RSS

Sepia tinted memories

25 Apr

Certain memories have a strange way of remaining with you all throughout one’s life. Try as I will, I cannot fathom why they are still there from so long ago, while others just fade and then totally disappear.

What are my earliest memories?

I can remember cuddling up to my father as a little child, rubbing my face against the stubble on his cheeks and gently falling off to sleep, listening to the dull sound of the sea waves in the distance.  Some nights, when sleep wouldn’t come, I would stare at the pitch black square outside the windows and feel terrified of the figures that I thought I saw there. When it rained, the fear was multiplied, as the incessant sheets of the downpour would make the darkness more intense. On other  nights, however ,the moonlight  brought a kind of magic, transforming  everything. Even now, trees and foliage drenched in the silvery whiteness of moonbeams, gives me a high.

tharavad1

The smell of the sea was always there in the afternoon breeze . I could watch the palm fronds swaying languourously in those lazy hours, for any length of time and not feel bored. Many  evenings were spent on the sea shore, digging out mussels and walking nimbly across granite rock embankments.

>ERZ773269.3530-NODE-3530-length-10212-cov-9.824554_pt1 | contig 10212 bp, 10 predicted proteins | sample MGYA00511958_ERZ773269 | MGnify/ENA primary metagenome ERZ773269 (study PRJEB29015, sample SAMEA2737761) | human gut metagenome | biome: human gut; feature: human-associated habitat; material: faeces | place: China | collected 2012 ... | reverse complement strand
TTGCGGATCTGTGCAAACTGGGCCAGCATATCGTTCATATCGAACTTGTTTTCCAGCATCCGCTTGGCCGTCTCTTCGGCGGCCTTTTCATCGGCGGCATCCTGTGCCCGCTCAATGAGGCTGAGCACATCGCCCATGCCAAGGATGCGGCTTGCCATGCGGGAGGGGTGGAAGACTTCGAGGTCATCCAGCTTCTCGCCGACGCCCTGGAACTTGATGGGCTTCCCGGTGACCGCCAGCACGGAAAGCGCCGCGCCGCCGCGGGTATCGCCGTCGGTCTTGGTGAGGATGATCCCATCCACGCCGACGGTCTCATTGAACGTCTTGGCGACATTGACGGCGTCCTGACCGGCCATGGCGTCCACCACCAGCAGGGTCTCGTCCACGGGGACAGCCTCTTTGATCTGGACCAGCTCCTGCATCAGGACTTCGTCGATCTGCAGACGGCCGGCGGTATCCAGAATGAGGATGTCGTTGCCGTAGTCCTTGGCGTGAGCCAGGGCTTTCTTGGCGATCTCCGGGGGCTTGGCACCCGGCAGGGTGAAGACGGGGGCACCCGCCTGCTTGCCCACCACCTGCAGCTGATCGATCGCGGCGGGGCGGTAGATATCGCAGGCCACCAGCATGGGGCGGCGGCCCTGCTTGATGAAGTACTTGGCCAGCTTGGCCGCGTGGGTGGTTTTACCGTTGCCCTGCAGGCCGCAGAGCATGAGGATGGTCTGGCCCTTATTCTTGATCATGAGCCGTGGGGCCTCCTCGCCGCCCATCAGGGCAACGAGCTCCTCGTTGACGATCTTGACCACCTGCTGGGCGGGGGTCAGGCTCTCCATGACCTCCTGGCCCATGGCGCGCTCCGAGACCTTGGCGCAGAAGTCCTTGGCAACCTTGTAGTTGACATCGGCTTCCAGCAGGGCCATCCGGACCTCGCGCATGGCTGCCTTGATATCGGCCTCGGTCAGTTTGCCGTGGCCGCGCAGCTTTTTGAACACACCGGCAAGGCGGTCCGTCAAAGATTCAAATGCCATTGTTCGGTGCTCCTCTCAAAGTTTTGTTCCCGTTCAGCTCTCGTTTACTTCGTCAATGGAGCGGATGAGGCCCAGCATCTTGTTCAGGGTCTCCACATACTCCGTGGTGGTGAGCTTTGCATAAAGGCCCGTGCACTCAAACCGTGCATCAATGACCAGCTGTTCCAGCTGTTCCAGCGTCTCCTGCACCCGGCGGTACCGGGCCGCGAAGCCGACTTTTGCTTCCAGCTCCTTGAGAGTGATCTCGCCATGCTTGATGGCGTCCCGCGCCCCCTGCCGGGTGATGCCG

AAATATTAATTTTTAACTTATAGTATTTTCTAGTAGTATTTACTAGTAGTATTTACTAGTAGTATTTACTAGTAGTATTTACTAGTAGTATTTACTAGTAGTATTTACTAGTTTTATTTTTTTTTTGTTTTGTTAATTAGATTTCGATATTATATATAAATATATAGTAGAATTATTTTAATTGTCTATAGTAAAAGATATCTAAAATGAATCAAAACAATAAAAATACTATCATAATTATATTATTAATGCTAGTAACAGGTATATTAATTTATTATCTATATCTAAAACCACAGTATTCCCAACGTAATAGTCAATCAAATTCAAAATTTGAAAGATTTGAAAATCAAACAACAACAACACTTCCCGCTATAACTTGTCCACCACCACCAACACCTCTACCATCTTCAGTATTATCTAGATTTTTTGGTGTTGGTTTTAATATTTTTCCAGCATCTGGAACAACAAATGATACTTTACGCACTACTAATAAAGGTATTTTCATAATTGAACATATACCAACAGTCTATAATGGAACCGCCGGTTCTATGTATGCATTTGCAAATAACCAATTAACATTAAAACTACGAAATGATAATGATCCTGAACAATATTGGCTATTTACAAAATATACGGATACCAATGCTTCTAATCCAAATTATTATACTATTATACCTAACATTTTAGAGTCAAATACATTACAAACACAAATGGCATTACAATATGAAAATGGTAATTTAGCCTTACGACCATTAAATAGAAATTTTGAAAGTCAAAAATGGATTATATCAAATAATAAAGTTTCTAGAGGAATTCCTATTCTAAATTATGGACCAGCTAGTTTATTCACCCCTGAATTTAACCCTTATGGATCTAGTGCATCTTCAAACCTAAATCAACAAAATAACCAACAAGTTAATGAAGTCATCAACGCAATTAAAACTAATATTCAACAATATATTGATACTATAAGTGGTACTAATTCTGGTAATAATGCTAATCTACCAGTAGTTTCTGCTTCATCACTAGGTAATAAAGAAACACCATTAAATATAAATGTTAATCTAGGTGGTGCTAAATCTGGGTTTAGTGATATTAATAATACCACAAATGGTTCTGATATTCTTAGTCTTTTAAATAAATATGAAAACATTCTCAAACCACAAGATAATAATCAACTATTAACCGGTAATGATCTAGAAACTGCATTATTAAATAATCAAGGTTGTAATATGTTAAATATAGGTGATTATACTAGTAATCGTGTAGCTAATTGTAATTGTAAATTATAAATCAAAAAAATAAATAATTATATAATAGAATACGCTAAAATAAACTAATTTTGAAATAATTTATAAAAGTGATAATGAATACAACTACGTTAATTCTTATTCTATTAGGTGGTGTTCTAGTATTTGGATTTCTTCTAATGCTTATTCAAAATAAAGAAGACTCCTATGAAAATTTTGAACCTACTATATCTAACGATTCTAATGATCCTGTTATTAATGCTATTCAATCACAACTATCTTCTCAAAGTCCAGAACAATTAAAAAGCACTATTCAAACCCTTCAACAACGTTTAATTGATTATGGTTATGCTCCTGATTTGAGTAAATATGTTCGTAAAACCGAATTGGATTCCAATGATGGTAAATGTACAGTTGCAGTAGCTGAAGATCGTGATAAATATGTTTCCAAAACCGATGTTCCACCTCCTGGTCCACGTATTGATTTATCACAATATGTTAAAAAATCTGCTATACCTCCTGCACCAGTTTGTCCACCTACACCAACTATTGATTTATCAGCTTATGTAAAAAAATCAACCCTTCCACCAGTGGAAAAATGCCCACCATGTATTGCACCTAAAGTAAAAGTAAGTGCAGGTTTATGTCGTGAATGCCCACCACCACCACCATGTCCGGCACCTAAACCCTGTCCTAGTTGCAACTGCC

tharavad3

The smell of rose water, even now, brings back memories of a distant old aunt who  used to live with us in our joint ancestral home. There were rows and rows of bottles stacked on the shelves in her room. Her son used to sell them, I think and on days when she filled up those bottles with rose water(can’t remember exactly how she went about making it, some concentrate was added to distilled water may be), the fragrance would be swirling around in all the rooms. We moved out of that house when I was around eight, never saw her after that, as they too had gone off to some place, the house itself being sold off by all the family members, as there was no one staying there anymore. The smell of rose water brings back that aunt although there is nothing else that I remember of her, apart from her name, not even what she looked like.

tharavad6